Some interesting articles from last week:
Paid Content: LinkedIn Raised Its Big Round; $53 Million From Bain and Others; $1 Billion Valuation. "This brings the total money raised by the company to over $80 million and it has said it would have revenue of $100 million for 2008. LinkedIn, which says it is already profitable, will use the investment to make acquisitions and expand its overseas operations. The NYT story also breaks down in more details the revenue sources for the company: LinkedIn will get only a quarter of its projected $100 million in revenue this year from ads; part of it is also the premium subscription, which let users directly contact any other user; and then the third source of revenue is recruitment tools that companies can use to find passive job seekers." It is not only about ads...
Watchmojo: Traffic Does Not Correlate to Revenues. "Revenues grow over time as you become better versed with what clients look for and penetrate advertisers and marketers decision making process. Month over month, revenues grew even if traffic began to taper off." Traffic is business-to-consumer, advertising sales is business-to-business, which explains to some extent why they don't correlate perfectly. Longer term losing traffic will affect your revenues negatively, though.
Jason Calacanis: Finding your startup's "moment". ""The moment" is the exact time when an individual, after engaging your product, "gets it." By "gets it" I mean they understand your product's value proposition at such a deep level that they: 1. get excited, 2. have an epiphany of sorts, 3. can explain the value of your product to others easily"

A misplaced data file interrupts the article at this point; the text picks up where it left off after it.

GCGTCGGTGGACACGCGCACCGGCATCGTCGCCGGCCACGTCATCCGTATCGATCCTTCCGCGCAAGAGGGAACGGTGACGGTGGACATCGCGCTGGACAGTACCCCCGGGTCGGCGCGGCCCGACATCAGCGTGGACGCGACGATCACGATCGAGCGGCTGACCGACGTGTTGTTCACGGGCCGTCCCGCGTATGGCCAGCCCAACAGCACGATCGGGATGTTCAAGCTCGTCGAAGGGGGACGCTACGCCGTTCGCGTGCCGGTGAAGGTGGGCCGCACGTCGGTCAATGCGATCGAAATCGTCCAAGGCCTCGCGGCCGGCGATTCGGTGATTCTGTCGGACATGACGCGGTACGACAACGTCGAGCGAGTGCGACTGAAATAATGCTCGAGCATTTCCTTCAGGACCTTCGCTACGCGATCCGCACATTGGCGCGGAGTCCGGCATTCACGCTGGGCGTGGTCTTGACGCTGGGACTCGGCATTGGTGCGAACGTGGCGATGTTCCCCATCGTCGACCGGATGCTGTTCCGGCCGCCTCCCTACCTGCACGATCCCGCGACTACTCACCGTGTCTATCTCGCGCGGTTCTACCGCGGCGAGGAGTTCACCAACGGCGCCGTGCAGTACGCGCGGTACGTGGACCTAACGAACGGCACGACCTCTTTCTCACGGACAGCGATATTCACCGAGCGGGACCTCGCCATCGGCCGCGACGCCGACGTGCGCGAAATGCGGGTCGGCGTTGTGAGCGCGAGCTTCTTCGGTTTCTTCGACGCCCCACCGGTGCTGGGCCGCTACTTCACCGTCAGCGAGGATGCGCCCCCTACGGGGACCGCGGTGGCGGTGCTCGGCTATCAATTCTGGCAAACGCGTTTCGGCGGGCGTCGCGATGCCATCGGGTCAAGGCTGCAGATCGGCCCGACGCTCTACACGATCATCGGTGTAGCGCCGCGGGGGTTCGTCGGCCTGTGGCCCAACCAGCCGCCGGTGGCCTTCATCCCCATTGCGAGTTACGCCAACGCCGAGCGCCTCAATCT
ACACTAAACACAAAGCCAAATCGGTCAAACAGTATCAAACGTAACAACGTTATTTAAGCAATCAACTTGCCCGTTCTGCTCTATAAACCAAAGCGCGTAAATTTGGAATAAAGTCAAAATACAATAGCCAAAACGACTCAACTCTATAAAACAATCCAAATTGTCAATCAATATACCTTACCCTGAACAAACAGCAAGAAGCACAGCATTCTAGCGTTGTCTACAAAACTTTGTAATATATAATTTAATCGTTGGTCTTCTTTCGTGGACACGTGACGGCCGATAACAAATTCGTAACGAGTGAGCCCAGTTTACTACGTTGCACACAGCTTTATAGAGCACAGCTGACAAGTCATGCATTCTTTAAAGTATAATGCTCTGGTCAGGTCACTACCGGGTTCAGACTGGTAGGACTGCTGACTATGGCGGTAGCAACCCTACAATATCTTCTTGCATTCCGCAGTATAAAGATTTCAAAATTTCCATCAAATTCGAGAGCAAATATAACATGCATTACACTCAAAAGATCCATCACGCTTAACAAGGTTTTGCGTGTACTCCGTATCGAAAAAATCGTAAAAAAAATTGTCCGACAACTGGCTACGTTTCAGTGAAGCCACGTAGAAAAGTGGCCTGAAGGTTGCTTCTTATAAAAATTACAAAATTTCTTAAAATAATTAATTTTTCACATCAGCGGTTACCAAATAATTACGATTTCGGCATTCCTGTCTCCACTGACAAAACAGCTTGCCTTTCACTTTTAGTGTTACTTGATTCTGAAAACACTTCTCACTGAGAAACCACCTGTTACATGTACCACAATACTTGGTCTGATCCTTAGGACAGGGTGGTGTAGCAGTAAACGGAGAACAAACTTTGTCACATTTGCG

Paid Content: Display’s Big Spender: University Of Phoenix; Category Continues To Wait For Big Brands. "When it comes to big spenders of online display ads, forget Procter & Gamble or General Motors: the biggest buyer is the University of Phoenix, a for-profit institution which devotes an average of $20 million monthly to online ads, mostly for display. The numbers, from TNS Media Intelligence and cited by WaPo, highlight the glacial pace of big brands shifting their ad dollars to display." Online advertising really is three different types of advertising: search, performance-driven display advertising, and branding-oriented display advertising. While there are several similarities between the three types, it is in understanding the differences and how each fits different sites one can create a profitable business.